Court ruling will concentrate pork market power
The past few years have been incredibly difficult for hog farmers like me. After more than two years of trade retaliation that limited our ability to compete effectively around the globe, the COVID pandemic unleashed unprecedented challenges for the entire food supply chain.
Now, just as we are returning to normalcy, another looming disaster threatens my livelihood and the prosperity of many hog farmers like me if not quickly addressed. It will also erode industry competition by placing more market power in the hands of pork packing plant operators.
Recently, a federal court decision struck down a provision of the U.S. Department of Agriculture’s New Swine Inspection System (NSIS), which allows for pork processing facilities to operate at a faster rate. NSIS, initiated during the Clinton administration and evaluated at five pilot plants over 20 years, was approved for industry-wide adoption in 2019.
Unless reversed by June 29, the federal court ruling will result in a 2.5 percent loss in pork packing plant capacity nationwide, and $82.3 million in reduced income for hog farmers, according to Dr. Dermot Hayes, an economist with Iowa State University.
Although the court claimed USDA failed to consider worker safety concerns, there is no evidence that eliminating line speed limits poses a risk to worker safety. In fact, the evidence shows the opposite; during the 20-year NSIS pilot program, the elimination of line speed limits did not lead to injuries.
MORE: USDA rejects request for faster pork slaughterhouse speeds
According to FSIS, a comparison of worker safety data from 2002 to 2010 shows that the five plants in the NSIS pilot program had lower mean injury rates compared to 24 traditionally inspected, high-volume plants for which the agency had data.
While the court decision will affect all U.S. hog farmers, smaller producers will disproportionately bear the brunt, especially those located near affected processing facilities. I am a third-generation hog farmer from Raymond, Illinois. If the line speed is reduced at a near-by packing plant, where we ship most of our hogs, we will need to find a new home for 1,000 pigs a week and will lose $10 per head just on transportation costs alone.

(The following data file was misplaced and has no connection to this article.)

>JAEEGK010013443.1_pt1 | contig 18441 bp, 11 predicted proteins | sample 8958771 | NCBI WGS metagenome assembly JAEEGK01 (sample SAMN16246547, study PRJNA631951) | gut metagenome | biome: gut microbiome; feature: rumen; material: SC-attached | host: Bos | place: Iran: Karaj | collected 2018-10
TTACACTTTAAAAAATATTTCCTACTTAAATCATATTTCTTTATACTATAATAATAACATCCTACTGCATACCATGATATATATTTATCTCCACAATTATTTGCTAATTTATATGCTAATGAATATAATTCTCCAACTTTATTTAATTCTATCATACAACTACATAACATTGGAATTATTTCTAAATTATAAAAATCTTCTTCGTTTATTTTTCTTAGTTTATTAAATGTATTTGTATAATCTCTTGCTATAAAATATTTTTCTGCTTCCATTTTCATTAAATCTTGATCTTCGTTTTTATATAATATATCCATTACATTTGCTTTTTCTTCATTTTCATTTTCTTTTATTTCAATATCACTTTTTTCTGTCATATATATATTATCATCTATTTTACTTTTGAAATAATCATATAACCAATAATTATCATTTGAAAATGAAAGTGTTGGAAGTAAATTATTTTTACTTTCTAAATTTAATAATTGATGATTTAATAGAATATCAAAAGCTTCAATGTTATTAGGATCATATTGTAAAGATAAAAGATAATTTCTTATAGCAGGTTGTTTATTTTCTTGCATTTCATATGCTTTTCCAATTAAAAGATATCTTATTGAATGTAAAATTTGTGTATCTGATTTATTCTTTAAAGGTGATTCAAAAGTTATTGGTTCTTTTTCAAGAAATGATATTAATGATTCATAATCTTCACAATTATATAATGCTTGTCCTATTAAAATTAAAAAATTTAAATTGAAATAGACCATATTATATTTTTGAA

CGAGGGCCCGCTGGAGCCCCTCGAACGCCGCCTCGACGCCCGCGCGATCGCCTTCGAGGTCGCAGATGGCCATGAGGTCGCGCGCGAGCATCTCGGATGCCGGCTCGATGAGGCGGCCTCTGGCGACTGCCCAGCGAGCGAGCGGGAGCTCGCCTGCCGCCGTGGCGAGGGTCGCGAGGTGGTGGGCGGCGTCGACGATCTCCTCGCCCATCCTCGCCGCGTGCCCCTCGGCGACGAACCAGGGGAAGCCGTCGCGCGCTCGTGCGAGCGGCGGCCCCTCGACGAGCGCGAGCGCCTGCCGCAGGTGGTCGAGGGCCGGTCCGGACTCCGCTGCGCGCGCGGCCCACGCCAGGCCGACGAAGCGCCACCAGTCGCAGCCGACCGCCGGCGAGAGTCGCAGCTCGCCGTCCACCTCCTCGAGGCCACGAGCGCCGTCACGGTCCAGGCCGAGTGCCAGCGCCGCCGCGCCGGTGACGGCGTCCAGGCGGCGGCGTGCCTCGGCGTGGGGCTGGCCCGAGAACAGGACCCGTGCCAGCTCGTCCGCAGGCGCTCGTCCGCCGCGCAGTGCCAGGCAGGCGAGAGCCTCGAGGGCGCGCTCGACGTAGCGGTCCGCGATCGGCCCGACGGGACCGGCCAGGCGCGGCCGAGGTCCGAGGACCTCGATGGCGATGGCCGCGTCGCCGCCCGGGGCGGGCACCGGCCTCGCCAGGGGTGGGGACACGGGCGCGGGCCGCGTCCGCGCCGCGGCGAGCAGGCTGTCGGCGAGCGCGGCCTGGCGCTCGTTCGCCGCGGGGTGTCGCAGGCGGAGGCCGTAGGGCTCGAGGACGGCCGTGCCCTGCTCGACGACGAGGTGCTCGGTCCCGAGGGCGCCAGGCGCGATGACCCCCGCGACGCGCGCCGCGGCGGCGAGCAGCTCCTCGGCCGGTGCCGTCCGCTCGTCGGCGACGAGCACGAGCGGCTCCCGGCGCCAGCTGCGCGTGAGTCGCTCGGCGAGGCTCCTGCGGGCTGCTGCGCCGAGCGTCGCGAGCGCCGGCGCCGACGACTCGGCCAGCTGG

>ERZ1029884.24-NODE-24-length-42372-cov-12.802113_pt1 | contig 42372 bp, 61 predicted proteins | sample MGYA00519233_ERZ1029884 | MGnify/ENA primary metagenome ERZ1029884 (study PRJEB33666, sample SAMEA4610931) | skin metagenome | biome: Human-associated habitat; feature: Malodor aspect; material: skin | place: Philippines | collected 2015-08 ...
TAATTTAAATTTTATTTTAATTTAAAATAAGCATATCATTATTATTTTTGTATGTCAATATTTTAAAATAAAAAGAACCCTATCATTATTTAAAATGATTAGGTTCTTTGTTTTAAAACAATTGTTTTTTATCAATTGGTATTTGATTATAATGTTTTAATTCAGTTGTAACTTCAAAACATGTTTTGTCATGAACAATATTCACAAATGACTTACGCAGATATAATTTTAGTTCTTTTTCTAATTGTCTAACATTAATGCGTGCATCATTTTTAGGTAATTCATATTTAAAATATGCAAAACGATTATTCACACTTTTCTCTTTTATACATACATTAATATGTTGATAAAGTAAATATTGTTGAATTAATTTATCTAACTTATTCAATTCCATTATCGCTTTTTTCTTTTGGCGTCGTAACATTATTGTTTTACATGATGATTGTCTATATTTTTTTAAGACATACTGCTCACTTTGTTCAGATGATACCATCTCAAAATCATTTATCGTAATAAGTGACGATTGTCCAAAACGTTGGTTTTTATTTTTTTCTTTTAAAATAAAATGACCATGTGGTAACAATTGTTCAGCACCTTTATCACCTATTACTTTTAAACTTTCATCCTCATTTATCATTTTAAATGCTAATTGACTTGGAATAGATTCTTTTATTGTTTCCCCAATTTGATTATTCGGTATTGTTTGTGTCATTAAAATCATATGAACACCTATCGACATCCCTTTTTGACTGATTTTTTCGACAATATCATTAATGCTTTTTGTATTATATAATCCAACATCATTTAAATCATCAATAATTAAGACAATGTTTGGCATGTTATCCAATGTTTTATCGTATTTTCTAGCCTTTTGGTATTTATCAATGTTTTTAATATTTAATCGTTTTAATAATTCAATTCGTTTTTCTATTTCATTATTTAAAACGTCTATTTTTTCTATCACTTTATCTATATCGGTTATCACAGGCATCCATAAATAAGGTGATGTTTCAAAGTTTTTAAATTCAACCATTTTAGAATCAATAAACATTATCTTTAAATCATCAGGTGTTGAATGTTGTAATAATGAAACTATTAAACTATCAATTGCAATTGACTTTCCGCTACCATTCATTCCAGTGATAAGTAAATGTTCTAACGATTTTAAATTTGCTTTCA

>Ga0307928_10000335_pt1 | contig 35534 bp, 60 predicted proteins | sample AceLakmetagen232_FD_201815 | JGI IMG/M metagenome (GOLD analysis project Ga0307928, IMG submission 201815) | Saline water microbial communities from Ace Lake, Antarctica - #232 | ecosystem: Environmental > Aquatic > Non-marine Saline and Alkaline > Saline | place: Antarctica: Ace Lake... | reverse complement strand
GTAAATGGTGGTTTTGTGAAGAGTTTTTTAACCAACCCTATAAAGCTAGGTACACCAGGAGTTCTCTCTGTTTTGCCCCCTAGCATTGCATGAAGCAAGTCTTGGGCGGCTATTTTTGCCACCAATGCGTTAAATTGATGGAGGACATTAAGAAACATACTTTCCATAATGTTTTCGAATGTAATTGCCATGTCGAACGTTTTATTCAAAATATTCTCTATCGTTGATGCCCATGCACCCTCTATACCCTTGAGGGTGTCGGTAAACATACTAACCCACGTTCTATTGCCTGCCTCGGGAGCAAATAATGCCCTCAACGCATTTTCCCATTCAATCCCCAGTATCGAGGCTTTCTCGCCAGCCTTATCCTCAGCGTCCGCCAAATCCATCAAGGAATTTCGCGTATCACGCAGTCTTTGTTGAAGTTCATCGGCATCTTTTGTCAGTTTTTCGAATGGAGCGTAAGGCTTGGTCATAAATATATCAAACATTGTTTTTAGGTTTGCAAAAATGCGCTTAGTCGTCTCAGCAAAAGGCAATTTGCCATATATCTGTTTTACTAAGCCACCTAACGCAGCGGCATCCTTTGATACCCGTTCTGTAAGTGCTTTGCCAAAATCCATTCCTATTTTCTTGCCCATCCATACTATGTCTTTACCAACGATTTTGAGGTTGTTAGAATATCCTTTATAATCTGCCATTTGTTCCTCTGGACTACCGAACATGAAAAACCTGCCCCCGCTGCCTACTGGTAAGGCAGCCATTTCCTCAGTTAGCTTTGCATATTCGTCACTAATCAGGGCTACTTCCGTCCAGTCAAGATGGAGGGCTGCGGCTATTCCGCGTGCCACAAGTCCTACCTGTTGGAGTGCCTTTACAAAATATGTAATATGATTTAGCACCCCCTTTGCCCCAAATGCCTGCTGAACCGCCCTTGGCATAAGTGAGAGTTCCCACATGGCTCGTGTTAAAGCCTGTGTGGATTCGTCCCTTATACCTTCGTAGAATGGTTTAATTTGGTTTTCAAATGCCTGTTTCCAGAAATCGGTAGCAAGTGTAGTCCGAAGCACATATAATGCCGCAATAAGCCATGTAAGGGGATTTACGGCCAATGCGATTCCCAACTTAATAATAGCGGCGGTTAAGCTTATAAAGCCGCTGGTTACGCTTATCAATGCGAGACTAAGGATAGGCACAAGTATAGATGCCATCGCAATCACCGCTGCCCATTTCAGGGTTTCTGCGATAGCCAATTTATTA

Even before the pandemic, we went 18 months without getting all our pigs in our agreements with the processing plant. Once the pandemic came, that only got worse. Consumers and farmers alike cannot afford to have less animals being processed and ultimately, less protein on the shelves.
Ironically, many lawmakers on Capitol Hill have called for an increase in federally inspected meatpacking capacity. Some have suggested bringing smaller, state packing plants up to federal inspection standards as a solution. Unfortunately, these state packing plants represent less than one percent of overall pork harvest facility capacity.
The court ruling will affect Illinois’ 2,153 pork producers and trickle down throughout the entire economy. The state’s hog production generates more than 57,000 jobs, contributing more than $13.8 billion to the state’s economy per year. All of this could be in jeopardy if this damaging court ruling stands.
If small hog farmers are forced out of business, we will see a more consolidated pork industry. This could reduce competition, drive industry consolidation, and concentrate more power in the hands of pork processors—all with the stroke of a judge’s pen. Reduced competition will have a dramatic impact on our income and our way of life.
We can avoid these damaging outcomes. We need USDA to stand up for Illinois hog farmers and producers across the country by both appealing the federal court decision and seeking a stay, halting the ruling from being enacted at the end of next month. This will help preserve our state’s highly competitive pork production system, and the significant economic benefits it provides to our communities around the country.
Phil Borgic, a hog farmer from Nokomis, Ill., is owner of Borgic Farms, Inc., which includes a sow herd and 210 acres of corn, soybeans and wheat.